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QUINTESSENCE

Poem of the Air

SNOW FLAKES (Birds Of Passage. Flight The Second)

Out of the bosom of the Air
Out of the cloud-folds of her garments shaken,
Over the woodlands brown and bare,
Over the harvest-fields forsaken,
Silent, and soft, and slow
Descends the snow.

Even as our cloudy fancies take
Suddenly shape in some divine expression,
Even as the troubled heart doth make
In the white countenance confession
The troubled sky reveals
The grief it feels.

This is the poem of the air,
Slowly in silent syllables recorded;
This is the secret of despair,
Long in its cloudy bosom hoarded,
Now whispered and revealed
To wood and field.

- by Henry Wadsworth Longfellow

There is something about Christmastime, and winter's long blue nights, that sing the lament of the year's end. Especially here in the north and in the mountains, where seasons are as distinct as spices. Nature is now absent in her abundance: what remains is the skeletal architecture of what has been, and what might be, once the seasons turn. The landscape stands in the hollow grief of what is not. The benevolence of life has fled with the geese on wing, and we feel the hard and frozen earth turn within and away from us. The melancholy note in so many Christmas melodies, the lone light that shines in a pool of yellow from a dark house, the snow quiet and undisturbed in the fields...these are the bookends of our rush through the year. The frenzy of growing, constructing, creating and promoting the things we do in the cities we live in comes to a kind of stand-still. We tally the year, reflect on the days past, plan those to come. Outside the winds blow, the snow falls. We build a fire, our instincts guiding us to stay in, to stay together and warm, to wait out the inhospitable winter for the warming sun rays of spring.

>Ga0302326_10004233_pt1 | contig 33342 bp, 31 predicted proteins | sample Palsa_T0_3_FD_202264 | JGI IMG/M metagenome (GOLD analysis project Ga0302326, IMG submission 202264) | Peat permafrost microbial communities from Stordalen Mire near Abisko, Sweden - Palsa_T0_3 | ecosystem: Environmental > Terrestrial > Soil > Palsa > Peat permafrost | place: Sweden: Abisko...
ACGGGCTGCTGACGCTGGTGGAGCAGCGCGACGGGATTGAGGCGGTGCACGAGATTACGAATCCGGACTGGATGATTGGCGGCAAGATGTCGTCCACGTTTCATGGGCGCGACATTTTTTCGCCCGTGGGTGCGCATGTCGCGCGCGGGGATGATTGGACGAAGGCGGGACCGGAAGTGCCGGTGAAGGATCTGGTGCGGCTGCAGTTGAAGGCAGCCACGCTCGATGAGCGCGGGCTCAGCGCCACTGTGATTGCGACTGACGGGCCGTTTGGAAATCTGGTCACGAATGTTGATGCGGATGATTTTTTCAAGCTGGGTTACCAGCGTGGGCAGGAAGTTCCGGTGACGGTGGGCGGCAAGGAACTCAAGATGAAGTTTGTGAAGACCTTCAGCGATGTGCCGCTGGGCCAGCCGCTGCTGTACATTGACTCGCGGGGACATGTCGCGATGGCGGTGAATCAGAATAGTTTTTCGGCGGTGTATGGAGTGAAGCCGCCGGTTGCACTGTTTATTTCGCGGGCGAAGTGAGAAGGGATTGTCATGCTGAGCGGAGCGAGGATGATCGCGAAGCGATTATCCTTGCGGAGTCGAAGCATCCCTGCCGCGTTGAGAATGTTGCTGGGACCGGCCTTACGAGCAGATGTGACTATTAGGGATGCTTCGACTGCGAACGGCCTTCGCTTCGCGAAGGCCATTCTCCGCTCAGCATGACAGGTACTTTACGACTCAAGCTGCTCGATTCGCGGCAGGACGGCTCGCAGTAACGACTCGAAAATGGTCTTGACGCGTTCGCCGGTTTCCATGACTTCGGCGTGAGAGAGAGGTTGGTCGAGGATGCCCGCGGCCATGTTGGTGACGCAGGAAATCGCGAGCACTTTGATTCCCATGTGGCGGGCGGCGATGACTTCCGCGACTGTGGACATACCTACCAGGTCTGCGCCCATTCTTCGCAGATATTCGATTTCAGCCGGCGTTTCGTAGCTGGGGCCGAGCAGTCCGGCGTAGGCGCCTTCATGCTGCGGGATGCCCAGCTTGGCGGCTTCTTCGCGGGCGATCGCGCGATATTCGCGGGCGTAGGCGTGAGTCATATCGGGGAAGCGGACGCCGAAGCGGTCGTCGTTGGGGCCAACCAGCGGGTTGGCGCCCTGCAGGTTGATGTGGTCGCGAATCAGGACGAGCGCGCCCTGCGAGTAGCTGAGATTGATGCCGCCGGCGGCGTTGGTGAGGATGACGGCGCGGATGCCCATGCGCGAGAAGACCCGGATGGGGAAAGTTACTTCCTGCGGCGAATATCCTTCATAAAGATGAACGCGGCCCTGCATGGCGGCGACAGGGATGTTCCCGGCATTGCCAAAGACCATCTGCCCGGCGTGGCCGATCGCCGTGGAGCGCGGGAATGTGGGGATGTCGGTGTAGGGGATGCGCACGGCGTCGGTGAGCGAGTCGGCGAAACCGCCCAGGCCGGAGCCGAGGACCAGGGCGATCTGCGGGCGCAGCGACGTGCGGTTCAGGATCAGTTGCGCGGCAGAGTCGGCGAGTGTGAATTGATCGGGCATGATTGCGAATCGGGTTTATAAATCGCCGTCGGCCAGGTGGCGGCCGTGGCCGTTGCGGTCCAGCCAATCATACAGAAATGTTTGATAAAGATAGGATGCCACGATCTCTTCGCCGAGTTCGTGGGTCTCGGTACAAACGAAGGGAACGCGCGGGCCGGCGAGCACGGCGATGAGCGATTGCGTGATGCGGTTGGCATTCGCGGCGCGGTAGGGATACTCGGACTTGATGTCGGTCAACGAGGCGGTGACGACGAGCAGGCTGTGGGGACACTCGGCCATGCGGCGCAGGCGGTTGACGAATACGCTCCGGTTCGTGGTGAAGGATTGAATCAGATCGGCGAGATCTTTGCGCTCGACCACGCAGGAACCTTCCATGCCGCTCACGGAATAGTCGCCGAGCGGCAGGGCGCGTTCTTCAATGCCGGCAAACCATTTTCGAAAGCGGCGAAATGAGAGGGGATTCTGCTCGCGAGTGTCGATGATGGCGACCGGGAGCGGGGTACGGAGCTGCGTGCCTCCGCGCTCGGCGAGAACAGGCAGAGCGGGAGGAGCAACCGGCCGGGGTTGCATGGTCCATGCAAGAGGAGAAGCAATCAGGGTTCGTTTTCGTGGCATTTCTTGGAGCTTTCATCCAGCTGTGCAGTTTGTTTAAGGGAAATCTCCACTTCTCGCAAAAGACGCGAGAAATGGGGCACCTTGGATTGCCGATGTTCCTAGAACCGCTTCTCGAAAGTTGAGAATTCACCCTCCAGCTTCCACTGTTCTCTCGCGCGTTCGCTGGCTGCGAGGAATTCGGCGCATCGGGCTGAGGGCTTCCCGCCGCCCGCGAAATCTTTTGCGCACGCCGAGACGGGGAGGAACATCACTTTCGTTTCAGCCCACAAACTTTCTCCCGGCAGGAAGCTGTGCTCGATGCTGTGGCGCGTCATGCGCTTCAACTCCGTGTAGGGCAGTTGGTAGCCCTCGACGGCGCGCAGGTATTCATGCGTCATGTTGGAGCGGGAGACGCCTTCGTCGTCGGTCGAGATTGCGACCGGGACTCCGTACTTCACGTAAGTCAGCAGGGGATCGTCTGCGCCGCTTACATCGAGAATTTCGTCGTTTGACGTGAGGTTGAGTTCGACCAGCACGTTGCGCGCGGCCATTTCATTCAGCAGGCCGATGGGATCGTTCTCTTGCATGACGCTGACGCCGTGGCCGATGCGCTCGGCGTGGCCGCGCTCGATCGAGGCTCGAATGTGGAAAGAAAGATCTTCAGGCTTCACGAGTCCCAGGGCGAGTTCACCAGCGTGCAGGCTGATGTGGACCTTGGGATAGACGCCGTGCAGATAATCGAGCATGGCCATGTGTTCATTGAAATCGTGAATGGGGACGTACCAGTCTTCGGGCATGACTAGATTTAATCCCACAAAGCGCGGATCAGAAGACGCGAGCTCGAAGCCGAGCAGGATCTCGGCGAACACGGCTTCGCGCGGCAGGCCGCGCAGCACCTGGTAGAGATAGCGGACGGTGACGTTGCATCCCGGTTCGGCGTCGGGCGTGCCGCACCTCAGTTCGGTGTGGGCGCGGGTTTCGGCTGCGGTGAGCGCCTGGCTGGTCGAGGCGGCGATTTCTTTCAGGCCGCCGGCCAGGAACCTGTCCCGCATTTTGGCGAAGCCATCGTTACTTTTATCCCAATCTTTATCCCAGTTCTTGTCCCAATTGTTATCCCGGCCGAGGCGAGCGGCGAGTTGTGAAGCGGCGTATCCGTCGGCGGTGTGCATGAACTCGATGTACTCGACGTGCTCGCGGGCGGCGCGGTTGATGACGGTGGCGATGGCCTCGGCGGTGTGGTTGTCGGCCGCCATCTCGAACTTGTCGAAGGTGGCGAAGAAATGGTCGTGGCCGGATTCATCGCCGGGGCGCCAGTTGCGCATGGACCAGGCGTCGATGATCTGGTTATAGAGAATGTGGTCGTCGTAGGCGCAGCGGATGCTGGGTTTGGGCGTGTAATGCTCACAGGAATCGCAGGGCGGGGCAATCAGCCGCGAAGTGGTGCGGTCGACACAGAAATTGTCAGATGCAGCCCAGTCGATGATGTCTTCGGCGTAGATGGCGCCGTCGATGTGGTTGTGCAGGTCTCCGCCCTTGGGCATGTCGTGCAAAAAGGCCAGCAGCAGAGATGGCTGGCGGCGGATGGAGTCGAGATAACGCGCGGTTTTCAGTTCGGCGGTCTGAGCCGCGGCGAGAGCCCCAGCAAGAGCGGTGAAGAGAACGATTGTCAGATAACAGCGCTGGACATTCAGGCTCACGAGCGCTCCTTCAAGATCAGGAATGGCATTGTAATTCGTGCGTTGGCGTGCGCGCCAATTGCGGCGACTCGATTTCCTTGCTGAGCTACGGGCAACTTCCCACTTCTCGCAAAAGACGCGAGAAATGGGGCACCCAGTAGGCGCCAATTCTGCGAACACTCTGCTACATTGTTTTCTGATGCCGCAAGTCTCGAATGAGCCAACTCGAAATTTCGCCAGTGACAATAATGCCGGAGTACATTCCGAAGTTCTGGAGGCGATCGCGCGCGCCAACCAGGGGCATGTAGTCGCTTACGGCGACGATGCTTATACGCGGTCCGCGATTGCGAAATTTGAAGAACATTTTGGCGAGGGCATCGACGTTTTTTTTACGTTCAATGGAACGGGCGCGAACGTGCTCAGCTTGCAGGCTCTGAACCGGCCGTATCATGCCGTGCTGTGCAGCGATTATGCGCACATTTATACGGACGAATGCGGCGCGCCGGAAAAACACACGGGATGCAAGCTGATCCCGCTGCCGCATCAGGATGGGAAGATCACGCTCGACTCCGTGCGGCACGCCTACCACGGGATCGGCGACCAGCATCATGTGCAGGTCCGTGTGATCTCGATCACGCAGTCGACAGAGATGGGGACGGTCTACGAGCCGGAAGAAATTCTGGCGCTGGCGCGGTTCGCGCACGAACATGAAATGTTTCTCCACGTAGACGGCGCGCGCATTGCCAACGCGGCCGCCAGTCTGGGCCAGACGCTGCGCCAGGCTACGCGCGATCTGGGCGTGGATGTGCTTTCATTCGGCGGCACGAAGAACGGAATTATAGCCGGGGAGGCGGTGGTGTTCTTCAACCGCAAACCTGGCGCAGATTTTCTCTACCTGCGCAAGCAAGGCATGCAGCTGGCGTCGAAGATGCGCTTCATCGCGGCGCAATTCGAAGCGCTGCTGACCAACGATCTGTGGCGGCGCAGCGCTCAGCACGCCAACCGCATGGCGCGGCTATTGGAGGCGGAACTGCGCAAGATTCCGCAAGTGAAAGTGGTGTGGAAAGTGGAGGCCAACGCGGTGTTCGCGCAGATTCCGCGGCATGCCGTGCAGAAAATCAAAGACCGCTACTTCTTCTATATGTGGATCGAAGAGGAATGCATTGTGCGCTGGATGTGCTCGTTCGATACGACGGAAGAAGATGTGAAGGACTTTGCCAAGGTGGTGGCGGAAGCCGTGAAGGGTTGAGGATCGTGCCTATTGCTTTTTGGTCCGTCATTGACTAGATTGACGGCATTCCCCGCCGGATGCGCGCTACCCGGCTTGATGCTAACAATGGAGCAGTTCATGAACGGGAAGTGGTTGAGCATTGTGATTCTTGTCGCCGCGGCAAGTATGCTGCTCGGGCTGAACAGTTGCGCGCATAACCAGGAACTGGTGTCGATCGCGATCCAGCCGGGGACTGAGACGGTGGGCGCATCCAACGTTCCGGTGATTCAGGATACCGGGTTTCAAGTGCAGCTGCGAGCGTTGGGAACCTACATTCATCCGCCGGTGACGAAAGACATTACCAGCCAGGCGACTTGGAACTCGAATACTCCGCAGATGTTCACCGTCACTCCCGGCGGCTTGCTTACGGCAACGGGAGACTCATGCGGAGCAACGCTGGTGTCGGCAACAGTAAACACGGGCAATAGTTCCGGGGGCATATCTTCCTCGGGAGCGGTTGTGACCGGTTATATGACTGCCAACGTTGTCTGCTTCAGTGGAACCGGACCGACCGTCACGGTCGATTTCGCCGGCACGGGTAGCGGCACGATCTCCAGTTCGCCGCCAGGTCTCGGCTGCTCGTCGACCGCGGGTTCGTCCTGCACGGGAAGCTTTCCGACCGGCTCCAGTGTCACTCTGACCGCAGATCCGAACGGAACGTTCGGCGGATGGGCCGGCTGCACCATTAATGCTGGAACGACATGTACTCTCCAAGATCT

I am drawn to the powerful wisdom in winter's instinct to draw within. To accept and embrace the quiet solitude of winter's dove gray skies, the pink brush of sunset that has walked the horizon without warmth or luminescence. In the quiet are thoughts we are otherwise too full of noise to hear. In the darkness we rest. With one another we realize the joy and warmth of family. In winter we release what has been, release and grieve our misfortunes and losses, we burnish and repair the good for the work to come. In winter, as the poet pens, "the troubled heart doth make in the white countenance confession." Absolution. Comfort.

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